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movable

or moveable

[moo-vuh-buh l] /ˈmu və bəl/
adjective
1.
capable of being moved; not fixed in one place, position, or posture.
2.
Law.
  1. not permanent in reference to place; capable of being moved without injury.
  2. personal, as distinguished from real.
3.
changing from one date to another in different years:
a movable holiday.
4.
(of type or matrices) able to be rearranged.
noun
5.
an article of furniture that is not fixed in place.
6.
Often, movables. Law. an article of personal property not attached to land.
Origin of movable
1350-1400
1350-1400; Middle English mevable, movable < Anglo-French movable. See move, -able
Related forms
movability, movableness, noun
movably, adverb
nonmovability, noun
nonmovable, adjective
nonmovableness, noun
nonmovably, adverb
unmovable, adjective
Dictionary.com Unabridged
Based on the Random House Dictionary, © Random House, Inc. 2015.
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Examples from the Web for unmovable
Contemporary Examples
Historical Examples
  • unmovable it shone in the north, mysterious, far and high—the great northern light in its dawning splendor!

    The Northern Light E. Werner
  • He founded his teachings on them and was therefore firm and unmovable in the same.

  • Months were spent in negotiations, but the States General were unmovable.

  • I would have said quicksilver, had it not been fixed, malleable, and unmovable.

  • About six years ago I moved into a smaller house in London, and I burnt a great many of my earlier diaries as unmovable rubbish.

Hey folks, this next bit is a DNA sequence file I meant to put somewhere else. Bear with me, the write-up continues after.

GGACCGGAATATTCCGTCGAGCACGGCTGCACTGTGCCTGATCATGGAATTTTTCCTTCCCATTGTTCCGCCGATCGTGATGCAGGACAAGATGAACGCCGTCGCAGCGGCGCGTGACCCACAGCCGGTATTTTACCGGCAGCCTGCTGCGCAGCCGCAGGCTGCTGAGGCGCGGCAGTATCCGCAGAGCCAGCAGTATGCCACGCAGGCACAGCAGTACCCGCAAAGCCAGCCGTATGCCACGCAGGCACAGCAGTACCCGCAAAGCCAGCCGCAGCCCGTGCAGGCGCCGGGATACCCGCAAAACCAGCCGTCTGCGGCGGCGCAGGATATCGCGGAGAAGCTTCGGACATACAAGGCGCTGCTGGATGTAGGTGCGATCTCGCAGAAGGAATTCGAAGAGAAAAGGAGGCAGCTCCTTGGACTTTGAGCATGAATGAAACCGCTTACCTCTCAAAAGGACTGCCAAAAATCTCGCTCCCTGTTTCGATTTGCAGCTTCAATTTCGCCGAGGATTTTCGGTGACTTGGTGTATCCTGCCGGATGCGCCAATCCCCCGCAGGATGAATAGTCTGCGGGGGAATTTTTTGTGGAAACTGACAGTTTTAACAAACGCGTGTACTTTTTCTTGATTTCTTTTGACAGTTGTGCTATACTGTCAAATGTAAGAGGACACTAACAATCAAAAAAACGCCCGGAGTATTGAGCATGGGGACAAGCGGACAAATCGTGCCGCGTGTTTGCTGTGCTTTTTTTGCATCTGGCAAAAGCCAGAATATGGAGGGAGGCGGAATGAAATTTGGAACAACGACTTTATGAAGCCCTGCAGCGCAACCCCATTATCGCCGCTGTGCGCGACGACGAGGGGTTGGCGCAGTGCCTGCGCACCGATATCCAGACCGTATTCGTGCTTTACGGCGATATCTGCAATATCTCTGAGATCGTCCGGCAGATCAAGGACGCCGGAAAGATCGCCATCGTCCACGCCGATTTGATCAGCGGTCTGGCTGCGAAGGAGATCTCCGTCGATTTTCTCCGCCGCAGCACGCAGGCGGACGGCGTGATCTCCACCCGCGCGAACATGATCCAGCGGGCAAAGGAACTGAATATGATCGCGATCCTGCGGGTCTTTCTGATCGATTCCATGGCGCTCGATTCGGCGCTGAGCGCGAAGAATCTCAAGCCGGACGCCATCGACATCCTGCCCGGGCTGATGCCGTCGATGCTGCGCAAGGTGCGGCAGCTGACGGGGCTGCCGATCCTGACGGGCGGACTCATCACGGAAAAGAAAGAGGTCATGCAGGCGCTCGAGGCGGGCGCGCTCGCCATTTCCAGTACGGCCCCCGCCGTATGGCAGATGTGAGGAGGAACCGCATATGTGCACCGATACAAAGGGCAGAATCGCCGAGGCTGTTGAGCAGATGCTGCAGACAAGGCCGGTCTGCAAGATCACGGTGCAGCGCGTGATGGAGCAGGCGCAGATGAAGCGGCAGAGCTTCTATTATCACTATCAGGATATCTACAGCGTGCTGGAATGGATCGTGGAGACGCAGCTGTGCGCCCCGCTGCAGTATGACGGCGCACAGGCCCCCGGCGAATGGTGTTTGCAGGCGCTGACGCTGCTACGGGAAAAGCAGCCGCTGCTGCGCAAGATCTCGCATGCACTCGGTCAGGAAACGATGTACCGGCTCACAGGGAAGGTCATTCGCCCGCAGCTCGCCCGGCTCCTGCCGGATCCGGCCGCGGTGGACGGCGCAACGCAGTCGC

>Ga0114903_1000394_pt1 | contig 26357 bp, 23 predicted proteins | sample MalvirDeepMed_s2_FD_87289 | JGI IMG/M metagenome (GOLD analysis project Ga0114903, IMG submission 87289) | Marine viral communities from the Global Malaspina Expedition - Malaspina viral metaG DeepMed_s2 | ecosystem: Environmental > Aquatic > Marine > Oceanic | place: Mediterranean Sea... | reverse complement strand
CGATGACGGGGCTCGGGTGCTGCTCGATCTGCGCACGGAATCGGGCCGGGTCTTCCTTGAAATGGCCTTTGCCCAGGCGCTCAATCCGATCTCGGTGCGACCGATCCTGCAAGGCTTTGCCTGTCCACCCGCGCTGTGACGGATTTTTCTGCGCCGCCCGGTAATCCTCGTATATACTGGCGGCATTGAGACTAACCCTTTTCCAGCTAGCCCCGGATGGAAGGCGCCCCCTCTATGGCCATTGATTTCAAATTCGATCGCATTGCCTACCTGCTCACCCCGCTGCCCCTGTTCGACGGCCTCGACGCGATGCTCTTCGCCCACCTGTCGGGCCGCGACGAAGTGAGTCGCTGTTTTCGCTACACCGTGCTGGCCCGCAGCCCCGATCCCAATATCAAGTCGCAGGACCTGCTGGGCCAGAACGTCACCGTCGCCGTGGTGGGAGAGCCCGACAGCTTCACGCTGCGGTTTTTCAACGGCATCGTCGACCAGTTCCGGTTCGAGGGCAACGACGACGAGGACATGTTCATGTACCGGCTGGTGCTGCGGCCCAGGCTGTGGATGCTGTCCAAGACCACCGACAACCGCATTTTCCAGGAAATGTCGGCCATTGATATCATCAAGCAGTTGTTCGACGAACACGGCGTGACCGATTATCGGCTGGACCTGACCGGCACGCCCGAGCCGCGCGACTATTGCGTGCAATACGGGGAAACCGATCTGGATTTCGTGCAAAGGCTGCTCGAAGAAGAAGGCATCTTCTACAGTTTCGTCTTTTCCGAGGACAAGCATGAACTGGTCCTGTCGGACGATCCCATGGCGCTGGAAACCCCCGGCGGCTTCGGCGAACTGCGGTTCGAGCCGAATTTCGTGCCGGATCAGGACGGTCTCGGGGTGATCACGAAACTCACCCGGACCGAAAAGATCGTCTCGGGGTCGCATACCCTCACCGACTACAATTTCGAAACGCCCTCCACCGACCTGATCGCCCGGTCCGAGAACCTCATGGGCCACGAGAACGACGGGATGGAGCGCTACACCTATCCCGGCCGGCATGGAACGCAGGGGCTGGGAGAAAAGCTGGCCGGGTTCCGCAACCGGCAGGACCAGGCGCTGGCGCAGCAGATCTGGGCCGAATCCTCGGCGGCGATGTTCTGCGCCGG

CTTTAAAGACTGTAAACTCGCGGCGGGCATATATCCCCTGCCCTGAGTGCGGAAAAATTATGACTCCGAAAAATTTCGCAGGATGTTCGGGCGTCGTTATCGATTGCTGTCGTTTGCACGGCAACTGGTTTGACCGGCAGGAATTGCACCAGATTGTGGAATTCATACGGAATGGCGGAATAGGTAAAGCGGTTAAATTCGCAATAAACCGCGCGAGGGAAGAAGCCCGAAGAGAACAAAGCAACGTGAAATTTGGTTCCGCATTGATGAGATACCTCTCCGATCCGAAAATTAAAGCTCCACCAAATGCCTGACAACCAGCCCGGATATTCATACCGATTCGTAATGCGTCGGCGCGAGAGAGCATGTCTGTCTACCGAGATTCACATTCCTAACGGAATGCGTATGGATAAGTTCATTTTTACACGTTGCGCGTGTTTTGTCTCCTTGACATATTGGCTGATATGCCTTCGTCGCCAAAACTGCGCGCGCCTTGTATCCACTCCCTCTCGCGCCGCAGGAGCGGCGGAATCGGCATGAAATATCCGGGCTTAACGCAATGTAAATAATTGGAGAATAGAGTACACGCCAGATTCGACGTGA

The Story of My Life Ellen Terry
  • If we are to be 'steadfast, unmovable,' we can only be so when our feet are shod with the preparedness of the Gospel of peace.

    Expositions of Holy Scripture Alexander Maclaren
  • Against such professional advice, Mary Fogarty had set her big foot with an unmovable firmness.

    A Sunny Little Lass Evelyn Raymond
  • From that hour the general was a strong, unmovable friend and backer of the Temple enterprise.

    Health, Healing, and Faith Russell H. Conwell
  • The value of the goods, movable and unmovable, independently of the landed property, was calculated to be £76 11s.

    Shakespeare's Family Mrs. C. C. Stopes
British Dictionary definitions for unmovable

movable

/ˈmuːvəbəl/
adjective
1.
able to be moved or rearranged; not fixed
2.
(esp of religious festivals such as Easter) varying in date from year to year
3.
(usually speltmoveable) (law) denoting or relating to personal property as opposed to realty
4.
(printing) (of type) cast singly so that each character is on a separate piece of type suitable for composition by hand, as founder's type
noun
5.
(often pl) a movable article, esp a piece of furniture
Derived Forms
movability, movableness, noun
movably, adverb
Collins English Dictionary - Complete & Unabridged 2012 Digital Edition
© William Collins Sons & Co. Ltd. 1979, 1986 © HarperCollins
Publishers 1998, 2000, 2003, 2005, 2006, 2007, 2009, 2012
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Word Origin and History for unmovable

movable

adj.

also moveable, late 14c., "disposed to movement;" c.1400, "capable of being moved," from Old French movable, from moveir (see move (v.)). A moveable feast (early 15c.) is one in the Church calendar which, though always on the same day of the week, varies its date from year to year. Related: Movability.

Online Etymology Dictionary, © 2010 Douglas Harper
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